In any business—whether it's a flower shop or a gas station—there are those who have more dollars to work with, and those who have fewer. It's the same for co-ops and condos. New York is home to a seemingly endless variety of residential buildings, from four-unit boutique co-ops with apartments selling for eight figures to more modest buildings with 40 units going for six figures apiece. Some buildings receive government subsidies, some are involved in federal funding programs. Still others have former U.S. presidents—or Hilton sisters—living in their penthouses. Up and down, from the highest financial peaks to the valleys below, charting the financial differences between the thousands of co-ops and condos in the five boroughs can be dizzying enough to require a few doses of Dramamine.
Knowing that every structure is different, the real question becomes, how do these buildings tackle the financial issues that each and every co-op and condo must face? From underlying mortgages to renovations and repairs to taxes, do higher income buildings really have a clear advantage over their less affluent counterparts, or are the differences not that different after all?
Contributing to the Greater Good
When it comes to assessments, it seems like the chasm between haves and have-nots might be fairly deep. Surely, a board can raise more revenue from a building full of hedge fund analysts than a building full of middle-class families.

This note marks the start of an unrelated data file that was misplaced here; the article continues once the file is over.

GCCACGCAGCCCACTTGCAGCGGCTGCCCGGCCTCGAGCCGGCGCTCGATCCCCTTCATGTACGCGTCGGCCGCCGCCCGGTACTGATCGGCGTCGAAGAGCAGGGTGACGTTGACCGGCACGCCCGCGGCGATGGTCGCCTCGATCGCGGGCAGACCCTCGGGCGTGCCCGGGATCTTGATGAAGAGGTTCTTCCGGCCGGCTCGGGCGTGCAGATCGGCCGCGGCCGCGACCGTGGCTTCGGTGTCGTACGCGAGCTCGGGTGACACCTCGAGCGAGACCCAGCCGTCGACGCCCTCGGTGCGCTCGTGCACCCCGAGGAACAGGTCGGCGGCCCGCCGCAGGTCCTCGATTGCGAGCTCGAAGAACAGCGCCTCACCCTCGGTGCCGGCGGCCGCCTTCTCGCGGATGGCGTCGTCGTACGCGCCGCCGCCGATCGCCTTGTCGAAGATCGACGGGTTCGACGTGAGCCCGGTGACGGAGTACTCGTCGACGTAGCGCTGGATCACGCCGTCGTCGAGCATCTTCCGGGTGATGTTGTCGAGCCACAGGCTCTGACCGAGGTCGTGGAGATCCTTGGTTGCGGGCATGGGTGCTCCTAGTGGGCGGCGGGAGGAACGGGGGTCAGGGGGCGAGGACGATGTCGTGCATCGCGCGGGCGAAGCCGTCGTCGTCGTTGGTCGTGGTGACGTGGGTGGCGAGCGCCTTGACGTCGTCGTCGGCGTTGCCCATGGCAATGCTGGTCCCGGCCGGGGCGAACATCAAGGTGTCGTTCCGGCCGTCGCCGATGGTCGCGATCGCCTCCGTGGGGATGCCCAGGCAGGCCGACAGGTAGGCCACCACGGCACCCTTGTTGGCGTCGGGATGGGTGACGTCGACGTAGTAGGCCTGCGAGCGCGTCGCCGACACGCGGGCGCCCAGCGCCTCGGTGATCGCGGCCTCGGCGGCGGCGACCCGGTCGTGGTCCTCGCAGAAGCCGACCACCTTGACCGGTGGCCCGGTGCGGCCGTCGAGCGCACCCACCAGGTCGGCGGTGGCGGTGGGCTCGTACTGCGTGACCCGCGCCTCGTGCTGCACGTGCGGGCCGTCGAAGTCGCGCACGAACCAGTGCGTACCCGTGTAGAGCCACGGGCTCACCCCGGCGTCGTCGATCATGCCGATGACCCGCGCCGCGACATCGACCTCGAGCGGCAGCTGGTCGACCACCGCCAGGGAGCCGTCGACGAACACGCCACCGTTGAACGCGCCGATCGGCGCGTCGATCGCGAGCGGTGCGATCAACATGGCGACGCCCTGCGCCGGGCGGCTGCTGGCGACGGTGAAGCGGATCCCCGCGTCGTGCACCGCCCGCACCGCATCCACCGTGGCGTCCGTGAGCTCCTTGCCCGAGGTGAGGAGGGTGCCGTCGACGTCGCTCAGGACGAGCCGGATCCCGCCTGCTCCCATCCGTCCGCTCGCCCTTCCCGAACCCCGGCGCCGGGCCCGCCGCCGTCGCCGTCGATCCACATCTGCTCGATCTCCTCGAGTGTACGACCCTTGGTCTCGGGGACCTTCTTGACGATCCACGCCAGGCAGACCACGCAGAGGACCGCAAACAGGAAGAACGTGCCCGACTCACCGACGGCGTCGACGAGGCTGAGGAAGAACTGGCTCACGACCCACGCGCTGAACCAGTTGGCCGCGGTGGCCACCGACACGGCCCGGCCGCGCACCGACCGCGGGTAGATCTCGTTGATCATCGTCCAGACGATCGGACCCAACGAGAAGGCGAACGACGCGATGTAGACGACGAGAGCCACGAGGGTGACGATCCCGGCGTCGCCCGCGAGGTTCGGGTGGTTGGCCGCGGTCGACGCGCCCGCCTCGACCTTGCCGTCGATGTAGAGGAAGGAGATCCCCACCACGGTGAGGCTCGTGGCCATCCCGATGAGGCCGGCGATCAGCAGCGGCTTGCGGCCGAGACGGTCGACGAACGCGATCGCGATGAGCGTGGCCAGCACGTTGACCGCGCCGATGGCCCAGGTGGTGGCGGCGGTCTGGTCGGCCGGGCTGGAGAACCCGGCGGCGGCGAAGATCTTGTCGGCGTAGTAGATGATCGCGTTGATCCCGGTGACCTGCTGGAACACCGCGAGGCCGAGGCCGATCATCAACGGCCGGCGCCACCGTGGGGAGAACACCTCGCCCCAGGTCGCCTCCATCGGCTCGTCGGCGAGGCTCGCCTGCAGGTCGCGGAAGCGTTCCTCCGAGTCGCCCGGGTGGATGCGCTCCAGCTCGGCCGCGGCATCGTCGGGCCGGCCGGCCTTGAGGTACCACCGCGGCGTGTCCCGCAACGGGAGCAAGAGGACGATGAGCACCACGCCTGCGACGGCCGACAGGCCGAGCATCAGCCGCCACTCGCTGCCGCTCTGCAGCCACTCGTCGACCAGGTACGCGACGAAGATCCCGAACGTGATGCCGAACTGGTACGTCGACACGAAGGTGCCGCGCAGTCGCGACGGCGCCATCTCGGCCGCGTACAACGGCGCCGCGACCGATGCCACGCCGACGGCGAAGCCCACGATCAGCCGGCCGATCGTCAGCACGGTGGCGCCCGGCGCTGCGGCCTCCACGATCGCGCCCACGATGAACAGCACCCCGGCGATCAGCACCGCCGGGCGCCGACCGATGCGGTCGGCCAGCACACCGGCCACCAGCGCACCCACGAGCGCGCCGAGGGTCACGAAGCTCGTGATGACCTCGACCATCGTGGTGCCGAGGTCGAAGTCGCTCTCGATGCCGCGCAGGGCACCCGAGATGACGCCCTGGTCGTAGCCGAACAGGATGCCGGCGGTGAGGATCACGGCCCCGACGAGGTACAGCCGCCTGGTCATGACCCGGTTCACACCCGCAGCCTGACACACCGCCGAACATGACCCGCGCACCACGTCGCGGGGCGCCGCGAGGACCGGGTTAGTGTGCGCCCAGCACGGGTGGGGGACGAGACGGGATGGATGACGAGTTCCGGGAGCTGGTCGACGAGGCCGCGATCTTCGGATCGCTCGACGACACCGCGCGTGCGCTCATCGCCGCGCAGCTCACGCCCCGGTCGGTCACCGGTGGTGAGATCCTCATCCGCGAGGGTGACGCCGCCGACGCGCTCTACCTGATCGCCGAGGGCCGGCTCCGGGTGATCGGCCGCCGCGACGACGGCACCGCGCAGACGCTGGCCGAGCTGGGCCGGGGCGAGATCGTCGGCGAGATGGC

"Properties with residents in the highest income brackets have the greatest financial ability to 'tax' for the financial needs of a property," says Jay Novet, founder of Budget Saving Strategics in Great Neck. However, "limits exist for going back to the well too often for assessments to increase the reserve fund or [address] higher maintenance costs."
Relying on the ability to increase assessments whenever and wherever necessary can get a board in trouble, though. "Regardless of income, human history has repeatedly illustrated that everyone hates taxes," Novet says. "Residents will simply toss aside the offending board and/or property manager" if they feel they are being over-assessed.